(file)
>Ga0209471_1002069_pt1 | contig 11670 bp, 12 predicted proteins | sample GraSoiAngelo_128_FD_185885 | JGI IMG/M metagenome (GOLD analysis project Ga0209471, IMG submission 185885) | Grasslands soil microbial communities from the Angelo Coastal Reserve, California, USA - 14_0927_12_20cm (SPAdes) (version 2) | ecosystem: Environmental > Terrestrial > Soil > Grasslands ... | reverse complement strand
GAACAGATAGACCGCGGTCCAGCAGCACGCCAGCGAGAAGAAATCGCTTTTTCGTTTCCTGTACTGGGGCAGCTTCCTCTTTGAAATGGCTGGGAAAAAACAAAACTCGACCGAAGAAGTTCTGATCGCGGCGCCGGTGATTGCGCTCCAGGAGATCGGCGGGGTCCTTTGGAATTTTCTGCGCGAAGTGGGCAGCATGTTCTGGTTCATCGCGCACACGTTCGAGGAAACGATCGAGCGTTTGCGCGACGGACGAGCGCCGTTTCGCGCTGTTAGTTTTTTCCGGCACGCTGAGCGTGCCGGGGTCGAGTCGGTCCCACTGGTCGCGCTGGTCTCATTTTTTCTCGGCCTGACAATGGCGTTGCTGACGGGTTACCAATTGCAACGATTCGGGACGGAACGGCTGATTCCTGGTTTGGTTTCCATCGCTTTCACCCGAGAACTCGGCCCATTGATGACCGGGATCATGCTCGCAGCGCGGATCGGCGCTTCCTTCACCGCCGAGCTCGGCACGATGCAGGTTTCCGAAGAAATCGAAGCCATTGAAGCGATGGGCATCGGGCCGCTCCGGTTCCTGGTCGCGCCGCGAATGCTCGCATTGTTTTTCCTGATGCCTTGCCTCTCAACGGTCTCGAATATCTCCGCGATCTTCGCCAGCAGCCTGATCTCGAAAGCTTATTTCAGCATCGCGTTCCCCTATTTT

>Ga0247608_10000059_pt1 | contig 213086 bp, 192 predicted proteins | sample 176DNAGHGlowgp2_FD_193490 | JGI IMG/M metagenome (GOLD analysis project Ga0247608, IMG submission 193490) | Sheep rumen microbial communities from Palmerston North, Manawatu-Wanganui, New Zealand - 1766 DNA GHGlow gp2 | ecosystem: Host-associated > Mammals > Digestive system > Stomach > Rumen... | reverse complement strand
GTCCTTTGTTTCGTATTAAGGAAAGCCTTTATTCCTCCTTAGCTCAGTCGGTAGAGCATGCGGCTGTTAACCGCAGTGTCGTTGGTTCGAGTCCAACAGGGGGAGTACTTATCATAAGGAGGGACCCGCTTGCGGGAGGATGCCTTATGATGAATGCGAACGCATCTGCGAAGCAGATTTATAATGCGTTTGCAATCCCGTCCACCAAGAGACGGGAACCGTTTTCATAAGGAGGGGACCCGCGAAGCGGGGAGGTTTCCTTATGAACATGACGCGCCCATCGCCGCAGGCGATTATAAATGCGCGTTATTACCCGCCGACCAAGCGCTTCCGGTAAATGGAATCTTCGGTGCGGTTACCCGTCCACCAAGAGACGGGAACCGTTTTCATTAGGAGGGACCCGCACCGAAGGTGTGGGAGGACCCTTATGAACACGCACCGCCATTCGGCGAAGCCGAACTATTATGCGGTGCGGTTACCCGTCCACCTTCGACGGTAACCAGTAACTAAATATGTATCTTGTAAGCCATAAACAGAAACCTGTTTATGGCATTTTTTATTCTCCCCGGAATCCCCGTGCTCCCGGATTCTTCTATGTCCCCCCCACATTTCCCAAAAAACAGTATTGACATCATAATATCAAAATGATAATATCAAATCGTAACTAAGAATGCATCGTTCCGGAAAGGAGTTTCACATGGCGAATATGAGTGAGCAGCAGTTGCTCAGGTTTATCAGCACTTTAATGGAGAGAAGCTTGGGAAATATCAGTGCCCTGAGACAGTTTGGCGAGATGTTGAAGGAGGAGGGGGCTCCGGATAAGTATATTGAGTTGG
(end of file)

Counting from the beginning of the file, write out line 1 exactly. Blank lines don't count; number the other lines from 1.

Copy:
>Ga0209471_1002069_pt1 | contig 11670 bp, 12 predicted proteins | sample GraSoiAngelo_128_FD_185885 | JGI IMG/M metagenome (GOLD analysis project Ga0209471, IMG submission 185885) | Grasslands soil microbial communities from the Angelo Coastal Reserve, California, USA - 14_0927_12_20cm (SPAdes) (version 2) | ecosystem: Environmental > Terrestrial > Soil > Grasslands ... | reverse complement strand